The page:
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Hey Tester: Are you still wary of Agile?

  • 12/10/2011
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  • Posted by EuroSTAR

Coming from what I like to call the “old school” of testing, agile presented itself somewhat strange to me. While the idea of diluting the roles within a development project might improve communication in the team, it could (and did more than once) end in anarchy.

What agile can …

Now, I don’t want this to be understood as a rant against agile methods. A lot of you out there are executing agile development projects with great success. Especially in today’s strongly diversified development landscape with mini- and micro-applications, an agile team can define, design, and deliver faster and much more responsive to changing requirements than one whose process is based on traditional models.

… and can’t achieve

But: A project team will reach a point when an “everyone does a little bit of everything”-approach is prone to fail, simply because too much individuals are involved. It is usually that point, when teams find out that a little more structure could have favored the development process. Unfortunately, it is too late to go back to waterfall development by then.

Certified Agile Tester?

Mainly the undefined role of the tester prevented me from getting to close to agile methods – up until earlier this year when I first heard about Certified Agile Tester. The idea behind this combined training and certification-program is targeting directly at the main problem for testers who want to or have to work agile. Basically, the scheme takes the idea of agile working and adds structure and rules where they are required.

Content of the training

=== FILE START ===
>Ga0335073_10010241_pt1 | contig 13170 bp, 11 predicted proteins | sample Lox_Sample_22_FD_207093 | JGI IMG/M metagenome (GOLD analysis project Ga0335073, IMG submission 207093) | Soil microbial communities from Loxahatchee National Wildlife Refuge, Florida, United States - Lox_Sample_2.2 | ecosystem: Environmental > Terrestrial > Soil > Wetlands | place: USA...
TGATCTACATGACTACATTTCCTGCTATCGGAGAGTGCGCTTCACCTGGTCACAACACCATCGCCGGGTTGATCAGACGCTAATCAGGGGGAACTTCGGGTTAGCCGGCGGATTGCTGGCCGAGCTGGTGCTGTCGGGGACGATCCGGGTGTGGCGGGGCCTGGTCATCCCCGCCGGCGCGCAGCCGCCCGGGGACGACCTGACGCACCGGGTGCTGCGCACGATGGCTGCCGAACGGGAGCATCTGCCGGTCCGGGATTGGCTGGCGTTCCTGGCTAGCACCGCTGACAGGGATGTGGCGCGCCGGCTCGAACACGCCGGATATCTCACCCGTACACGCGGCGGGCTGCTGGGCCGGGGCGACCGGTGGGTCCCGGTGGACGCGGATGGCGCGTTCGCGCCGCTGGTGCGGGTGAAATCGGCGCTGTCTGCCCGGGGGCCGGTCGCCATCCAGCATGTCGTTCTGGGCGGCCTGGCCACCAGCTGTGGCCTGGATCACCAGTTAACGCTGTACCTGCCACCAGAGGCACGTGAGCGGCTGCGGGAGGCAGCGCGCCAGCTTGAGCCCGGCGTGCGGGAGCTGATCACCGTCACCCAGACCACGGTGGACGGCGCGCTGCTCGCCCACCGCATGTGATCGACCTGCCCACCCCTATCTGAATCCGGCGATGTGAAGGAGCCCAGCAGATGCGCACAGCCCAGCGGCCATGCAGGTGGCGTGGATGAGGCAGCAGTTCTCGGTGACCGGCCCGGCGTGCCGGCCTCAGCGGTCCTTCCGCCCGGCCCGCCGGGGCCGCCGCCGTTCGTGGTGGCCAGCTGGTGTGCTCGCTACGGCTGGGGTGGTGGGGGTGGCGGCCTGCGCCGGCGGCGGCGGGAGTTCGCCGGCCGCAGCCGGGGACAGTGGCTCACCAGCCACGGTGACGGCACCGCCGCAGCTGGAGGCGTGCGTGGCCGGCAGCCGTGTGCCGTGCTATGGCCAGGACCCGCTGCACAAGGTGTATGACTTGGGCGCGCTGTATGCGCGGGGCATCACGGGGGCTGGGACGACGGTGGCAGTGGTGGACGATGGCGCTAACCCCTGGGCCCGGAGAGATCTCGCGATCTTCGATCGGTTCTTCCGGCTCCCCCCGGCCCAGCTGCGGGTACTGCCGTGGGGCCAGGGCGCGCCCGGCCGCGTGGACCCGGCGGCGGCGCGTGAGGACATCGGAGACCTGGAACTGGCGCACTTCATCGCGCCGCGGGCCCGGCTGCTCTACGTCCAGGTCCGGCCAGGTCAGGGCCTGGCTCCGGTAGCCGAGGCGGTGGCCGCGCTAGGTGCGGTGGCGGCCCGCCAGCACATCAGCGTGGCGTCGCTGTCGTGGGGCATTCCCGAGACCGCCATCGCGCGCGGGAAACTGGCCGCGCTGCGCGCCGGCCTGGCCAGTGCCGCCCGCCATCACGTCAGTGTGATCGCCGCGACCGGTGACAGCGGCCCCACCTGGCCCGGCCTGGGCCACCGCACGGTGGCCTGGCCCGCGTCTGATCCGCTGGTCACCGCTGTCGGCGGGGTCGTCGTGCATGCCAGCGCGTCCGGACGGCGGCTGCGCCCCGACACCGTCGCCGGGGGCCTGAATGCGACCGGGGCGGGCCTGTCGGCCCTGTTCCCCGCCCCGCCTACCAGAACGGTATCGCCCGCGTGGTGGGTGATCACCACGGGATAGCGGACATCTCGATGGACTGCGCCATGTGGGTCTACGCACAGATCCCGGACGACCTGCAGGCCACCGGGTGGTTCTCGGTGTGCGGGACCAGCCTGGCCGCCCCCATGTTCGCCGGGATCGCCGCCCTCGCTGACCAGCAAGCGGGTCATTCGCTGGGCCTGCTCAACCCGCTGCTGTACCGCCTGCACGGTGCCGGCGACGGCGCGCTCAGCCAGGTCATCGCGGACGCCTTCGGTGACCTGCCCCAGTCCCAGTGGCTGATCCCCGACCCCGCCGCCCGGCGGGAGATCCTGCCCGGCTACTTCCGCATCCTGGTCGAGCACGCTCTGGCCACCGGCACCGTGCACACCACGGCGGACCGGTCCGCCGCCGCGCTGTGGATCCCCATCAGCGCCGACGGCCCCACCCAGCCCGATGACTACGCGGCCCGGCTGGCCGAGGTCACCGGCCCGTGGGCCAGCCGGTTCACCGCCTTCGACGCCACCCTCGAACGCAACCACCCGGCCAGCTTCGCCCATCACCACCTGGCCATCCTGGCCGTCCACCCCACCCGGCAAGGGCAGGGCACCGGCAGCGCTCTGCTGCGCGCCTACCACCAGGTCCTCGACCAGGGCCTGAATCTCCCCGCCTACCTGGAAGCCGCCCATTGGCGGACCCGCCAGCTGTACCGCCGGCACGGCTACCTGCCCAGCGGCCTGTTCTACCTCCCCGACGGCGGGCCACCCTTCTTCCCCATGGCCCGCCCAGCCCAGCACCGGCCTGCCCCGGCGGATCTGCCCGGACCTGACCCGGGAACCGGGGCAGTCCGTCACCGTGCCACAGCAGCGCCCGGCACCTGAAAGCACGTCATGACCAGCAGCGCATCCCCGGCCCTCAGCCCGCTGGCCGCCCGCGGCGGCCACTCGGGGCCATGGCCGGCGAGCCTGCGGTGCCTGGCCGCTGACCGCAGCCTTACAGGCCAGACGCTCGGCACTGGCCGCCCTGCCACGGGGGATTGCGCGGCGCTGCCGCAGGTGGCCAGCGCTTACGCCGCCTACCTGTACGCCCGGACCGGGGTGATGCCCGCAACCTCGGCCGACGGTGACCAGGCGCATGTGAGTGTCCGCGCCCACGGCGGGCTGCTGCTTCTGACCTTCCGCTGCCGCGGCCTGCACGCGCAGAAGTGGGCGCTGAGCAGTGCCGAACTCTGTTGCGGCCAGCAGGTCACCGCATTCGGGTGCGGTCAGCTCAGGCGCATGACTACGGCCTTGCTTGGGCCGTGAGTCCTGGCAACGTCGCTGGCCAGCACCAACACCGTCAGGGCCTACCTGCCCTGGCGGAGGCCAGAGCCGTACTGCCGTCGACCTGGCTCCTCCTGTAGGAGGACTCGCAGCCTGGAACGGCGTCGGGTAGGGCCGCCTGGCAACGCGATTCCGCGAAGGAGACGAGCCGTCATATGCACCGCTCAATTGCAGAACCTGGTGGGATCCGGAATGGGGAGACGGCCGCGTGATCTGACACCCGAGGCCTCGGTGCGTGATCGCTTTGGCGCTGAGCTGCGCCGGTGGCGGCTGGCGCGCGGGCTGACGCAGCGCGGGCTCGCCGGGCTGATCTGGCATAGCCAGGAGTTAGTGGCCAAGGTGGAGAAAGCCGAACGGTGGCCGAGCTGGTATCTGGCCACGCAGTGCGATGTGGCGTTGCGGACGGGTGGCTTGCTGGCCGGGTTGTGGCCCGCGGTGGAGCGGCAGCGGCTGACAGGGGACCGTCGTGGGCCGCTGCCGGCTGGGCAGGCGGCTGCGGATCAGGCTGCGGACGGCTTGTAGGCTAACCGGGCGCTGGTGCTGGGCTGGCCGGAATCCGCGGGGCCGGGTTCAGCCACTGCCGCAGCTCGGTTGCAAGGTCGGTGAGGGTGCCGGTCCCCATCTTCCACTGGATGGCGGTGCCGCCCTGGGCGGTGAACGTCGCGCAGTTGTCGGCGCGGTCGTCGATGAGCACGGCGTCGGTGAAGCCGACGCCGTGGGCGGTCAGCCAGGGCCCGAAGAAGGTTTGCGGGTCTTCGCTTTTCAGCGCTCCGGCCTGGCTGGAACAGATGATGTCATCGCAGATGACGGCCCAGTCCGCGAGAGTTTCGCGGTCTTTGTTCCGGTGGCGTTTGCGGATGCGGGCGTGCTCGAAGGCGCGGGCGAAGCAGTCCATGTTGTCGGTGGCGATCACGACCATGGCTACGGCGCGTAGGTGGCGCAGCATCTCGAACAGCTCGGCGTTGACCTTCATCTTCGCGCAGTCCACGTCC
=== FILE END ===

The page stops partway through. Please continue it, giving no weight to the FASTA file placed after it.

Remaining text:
I accomplished the Certified Agile Tester training myself, and one thing that stands out in particular with this training program is the close connection between theoretical knowledge and practical exercises. During the four day course you are constantly switching between some theory bits and some work that needs to be done.

Actually, it is the other way around: My trainer used to throw us in at the deep end. Of course, we didn’t do so well. But seeing our own mistakes, reflecting them in discussions and being able to try again and again proved to be much more lasting than our usual front-desk teaching. One exercise required to build a specific object with construction bricks. Of course, the requirements were foggy at best, so it was up to us to define when to work on the product, and when it was required to get in touch with the product owner for a feedback on the current shape of the project.
The four-day training covers all areas to get you ready for agile testing. The certification part is unorthodox as well: You are required to succeed in a theoretical, a practical and a soft skills assessment. For more details on certification you should get in touch with the people at the International Software Quality Institute (iSQI) , who will be on the Eurostar Conference, too.

What is your experience?

As far as I know, the Certified Agile Tester is offered in most of the EU as well as South Africa, Australia and India. Chances are good that some of you have already passed the training and work as an agile tester. So, if any CATs read this blog, I would like to get your view on the Certified Agile Tester, how it changed your testing style or your approach to project management. Just leave a comment, I am curious on your experience.

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